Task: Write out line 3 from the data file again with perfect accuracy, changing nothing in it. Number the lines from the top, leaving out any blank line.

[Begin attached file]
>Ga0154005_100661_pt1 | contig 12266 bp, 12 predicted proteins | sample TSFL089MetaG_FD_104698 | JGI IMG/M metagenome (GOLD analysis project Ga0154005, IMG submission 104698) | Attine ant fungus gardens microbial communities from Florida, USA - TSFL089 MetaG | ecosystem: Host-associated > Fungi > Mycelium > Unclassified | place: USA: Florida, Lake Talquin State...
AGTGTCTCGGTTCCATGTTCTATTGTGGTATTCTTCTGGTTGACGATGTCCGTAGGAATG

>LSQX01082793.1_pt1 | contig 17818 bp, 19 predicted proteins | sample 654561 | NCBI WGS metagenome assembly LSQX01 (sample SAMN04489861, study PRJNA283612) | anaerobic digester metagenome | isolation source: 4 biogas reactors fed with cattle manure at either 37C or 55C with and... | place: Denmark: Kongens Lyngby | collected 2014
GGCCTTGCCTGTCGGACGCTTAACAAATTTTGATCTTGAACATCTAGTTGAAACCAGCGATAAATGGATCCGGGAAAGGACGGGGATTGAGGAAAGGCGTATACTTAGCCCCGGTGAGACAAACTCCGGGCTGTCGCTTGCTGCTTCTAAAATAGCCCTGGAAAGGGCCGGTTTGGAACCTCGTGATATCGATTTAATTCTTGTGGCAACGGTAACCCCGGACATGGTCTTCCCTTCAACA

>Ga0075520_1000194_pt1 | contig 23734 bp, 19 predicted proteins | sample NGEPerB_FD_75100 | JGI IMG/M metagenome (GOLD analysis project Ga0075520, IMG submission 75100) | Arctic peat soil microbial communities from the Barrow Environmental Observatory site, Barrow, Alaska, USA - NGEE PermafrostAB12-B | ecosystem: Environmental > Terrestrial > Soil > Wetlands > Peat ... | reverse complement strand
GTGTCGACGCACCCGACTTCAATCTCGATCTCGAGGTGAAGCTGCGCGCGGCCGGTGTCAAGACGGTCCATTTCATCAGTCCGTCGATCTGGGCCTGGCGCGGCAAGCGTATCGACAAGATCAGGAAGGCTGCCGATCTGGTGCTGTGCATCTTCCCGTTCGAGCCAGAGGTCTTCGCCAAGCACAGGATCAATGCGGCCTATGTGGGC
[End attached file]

>LSQX01082793.1_pt1 | contig 17818 bp, 19 predicted proteins | sample 654561 | NCBI WGS metagenome assembly LSQX01 (sample SAMN04489861, study PRJNA283612) | anaerobic digester metagenome | isolation source: 4 biogas reactors fed with cattle manure at either 37C or 55C with and... | place: Denmark: Kongens Lyngby | collected 2014